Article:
In October of 2012, Patty Spears reflected on her recent experience at the Redemptorist Center for Renewal in the Sonoran Desert. Here, she served as the co-facilitator of Ascension Health’s program on management formation. She explains that she has spent a great deal of time here and in the companion facility, The Desert House of Prayer, over the last four years leading retreats, on personal retreats, or teaching.
In her reflection of her time spent in the Sonoran desert, she is reminded of the striking emotions she felt on a particular personal retreat when reflecting on the desert scenery. Blue sky, unique vegetation; specifically, the striking Saguaro cacti which are native to the Sonoran desert. All in all, her depiction paints a captivating image of a vast and surreal desert landscape. Such beauty left her, and can leave many questioning, “how can this be real?” But to reach out and touch the thorns of the Saguaro is to quickly be reminded that beauty is no guise for reality.
Such pricks might only affect us on a surface level; however, these cacti and the wonders of the desert represent the mystery of life and its far-reaching pains and pricks can cause a much deeper hurt. Patty goes on to detail another retreat she spent the year prior at the Desert House, where she grieved the loss of a close friend. It was there that her teacher, Father Pat Hawk who himself was living with terminal cancer, listened to her ponderings of life. He told her: “I am alive now, and when I am dead I’ll be dead.” Patty reflects on his ability to maintain clarity amidst terminal illness.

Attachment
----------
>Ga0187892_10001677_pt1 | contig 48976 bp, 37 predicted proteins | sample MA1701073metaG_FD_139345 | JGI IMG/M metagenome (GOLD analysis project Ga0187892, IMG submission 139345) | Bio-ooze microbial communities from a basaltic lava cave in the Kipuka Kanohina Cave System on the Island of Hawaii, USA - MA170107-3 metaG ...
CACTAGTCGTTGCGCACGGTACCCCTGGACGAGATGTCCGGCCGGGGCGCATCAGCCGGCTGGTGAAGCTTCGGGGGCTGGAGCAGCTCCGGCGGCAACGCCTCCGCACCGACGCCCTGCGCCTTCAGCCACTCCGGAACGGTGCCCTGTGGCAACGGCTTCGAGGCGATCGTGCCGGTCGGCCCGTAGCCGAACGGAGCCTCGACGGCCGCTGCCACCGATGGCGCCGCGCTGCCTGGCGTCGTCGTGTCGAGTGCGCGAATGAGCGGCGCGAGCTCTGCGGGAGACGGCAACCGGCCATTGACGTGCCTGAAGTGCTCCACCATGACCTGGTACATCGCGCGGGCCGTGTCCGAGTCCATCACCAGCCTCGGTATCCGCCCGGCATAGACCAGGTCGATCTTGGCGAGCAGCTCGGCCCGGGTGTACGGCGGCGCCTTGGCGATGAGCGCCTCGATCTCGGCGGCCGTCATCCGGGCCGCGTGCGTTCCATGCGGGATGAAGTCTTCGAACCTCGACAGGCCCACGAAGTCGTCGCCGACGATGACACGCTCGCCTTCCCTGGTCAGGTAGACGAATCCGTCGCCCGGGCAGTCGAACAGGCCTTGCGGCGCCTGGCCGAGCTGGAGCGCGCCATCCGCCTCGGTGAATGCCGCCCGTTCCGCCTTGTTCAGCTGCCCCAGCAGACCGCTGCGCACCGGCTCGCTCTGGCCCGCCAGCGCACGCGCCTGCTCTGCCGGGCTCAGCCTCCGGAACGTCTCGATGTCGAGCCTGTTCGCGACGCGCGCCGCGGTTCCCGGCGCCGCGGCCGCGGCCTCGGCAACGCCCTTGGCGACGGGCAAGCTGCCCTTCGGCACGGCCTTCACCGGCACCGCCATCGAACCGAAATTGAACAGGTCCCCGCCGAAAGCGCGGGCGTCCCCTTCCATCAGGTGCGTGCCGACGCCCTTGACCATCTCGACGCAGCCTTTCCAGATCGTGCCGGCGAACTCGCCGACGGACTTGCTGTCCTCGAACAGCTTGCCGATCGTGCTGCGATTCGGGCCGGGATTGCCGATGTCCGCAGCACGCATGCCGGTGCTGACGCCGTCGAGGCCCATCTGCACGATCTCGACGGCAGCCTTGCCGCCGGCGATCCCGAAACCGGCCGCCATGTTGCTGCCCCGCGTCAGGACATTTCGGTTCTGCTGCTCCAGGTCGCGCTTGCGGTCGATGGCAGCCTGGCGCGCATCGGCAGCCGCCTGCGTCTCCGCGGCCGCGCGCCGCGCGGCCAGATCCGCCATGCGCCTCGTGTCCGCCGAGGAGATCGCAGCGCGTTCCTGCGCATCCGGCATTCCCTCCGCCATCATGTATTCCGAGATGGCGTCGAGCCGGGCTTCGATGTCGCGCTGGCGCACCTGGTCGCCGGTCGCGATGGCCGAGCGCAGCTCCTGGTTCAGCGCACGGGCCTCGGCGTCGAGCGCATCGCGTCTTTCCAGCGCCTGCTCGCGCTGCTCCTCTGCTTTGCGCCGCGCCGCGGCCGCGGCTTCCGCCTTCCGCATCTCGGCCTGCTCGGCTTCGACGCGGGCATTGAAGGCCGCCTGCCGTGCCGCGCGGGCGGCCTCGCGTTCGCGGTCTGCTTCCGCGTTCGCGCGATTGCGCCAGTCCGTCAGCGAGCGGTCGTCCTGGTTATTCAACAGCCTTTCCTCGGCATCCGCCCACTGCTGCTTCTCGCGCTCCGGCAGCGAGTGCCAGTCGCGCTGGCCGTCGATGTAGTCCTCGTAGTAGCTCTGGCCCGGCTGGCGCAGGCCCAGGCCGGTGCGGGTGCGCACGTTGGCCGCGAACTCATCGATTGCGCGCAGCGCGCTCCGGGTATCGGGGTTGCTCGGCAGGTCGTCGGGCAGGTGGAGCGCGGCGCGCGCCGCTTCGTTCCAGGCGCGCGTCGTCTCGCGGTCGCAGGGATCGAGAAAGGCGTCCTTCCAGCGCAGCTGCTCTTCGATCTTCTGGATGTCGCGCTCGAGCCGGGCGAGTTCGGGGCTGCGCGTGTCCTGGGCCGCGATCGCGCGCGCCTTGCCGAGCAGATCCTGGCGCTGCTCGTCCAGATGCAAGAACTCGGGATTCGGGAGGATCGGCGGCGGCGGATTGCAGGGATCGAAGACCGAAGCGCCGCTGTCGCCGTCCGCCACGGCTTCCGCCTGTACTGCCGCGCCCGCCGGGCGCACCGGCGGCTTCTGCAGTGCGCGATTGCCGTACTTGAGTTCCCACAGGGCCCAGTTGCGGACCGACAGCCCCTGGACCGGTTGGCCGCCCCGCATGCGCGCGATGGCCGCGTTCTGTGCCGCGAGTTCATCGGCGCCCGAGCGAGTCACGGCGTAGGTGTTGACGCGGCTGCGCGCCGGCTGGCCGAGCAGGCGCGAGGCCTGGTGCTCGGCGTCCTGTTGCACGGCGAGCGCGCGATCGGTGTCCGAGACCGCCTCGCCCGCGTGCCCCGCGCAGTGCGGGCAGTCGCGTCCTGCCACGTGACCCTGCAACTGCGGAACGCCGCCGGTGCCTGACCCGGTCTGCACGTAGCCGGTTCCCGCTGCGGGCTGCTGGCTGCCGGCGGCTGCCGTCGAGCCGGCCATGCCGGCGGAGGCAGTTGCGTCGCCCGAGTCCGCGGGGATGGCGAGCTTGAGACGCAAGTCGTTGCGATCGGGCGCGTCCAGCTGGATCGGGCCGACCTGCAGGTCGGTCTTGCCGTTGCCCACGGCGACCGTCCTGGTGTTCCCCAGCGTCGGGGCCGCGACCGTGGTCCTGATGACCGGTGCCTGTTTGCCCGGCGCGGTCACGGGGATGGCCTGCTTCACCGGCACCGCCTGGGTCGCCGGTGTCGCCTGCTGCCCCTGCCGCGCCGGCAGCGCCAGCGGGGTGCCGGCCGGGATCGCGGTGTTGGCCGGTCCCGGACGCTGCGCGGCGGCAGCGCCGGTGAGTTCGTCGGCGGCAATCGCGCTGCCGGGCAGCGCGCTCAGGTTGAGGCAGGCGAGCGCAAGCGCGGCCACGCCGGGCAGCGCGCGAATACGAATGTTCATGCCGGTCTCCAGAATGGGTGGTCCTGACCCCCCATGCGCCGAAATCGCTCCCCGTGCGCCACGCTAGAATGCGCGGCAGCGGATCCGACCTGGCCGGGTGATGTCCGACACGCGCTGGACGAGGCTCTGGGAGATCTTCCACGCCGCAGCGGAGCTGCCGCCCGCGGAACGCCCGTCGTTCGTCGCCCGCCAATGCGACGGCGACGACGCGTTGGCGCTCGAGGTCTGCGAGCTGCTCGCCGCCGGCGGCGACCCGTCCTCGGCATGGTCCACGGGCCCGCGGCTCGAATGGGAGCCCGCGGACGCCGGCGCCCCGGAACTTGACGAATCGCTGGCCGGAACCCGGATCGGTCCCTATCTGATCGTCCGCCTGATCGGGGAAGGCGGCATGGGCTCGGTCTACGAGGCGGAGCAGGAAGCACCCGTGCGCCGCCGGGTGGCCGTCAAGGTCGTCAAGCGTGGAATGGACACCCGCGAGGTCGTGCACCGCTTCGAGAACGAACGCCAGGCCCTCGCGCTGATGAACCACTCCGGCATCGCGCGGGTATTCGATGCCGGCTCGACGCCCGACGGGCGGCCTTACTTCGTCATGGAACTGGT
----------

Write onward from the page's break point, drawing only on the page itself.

Patty goes on the note that she feels the mystery of the desert and of these striking scenes begs our silence; that the greatest revelations come to us when we let go of our worldly worries, pains, and sorrows. The passage of Hosea demonstrates this; she suggests, “if I can become quiet enough, if I can let go of the myriad of distractions in my day-to-day life, I might actually get in touch with what is. And what might that be?”
Referencing Celtic spirituality, she discusses the concept of a “thin place.” A “thin place” is a place where the boundary between the secular and sacred is very thin, making it difficult to distinguish between one and the other. A Sacred Journey defines a thin place as “a term used for millennia to describe a place in time where the space between heaven and earth grows thin and the Sacred and the secular seem to meet. “ The ancient Celts sited places like the Isle of Iona (now Scotland) and the rocky peaks of Croagh Patrick as such places. I can imagine Patty felt the same sentiment when taking in the beauty of the Sedona desert-scape.
It is in these “thin places” that many feel pressed to surrender. The beauty of the landscape is overwhelming and provides a sense of primal grounding. It beckons us to seek peace, and to radiate joy, and to provide love to others. More than this, the indistinguishable blending of reality and the divine push us to pursue more centered lives through our words, practices, and actions.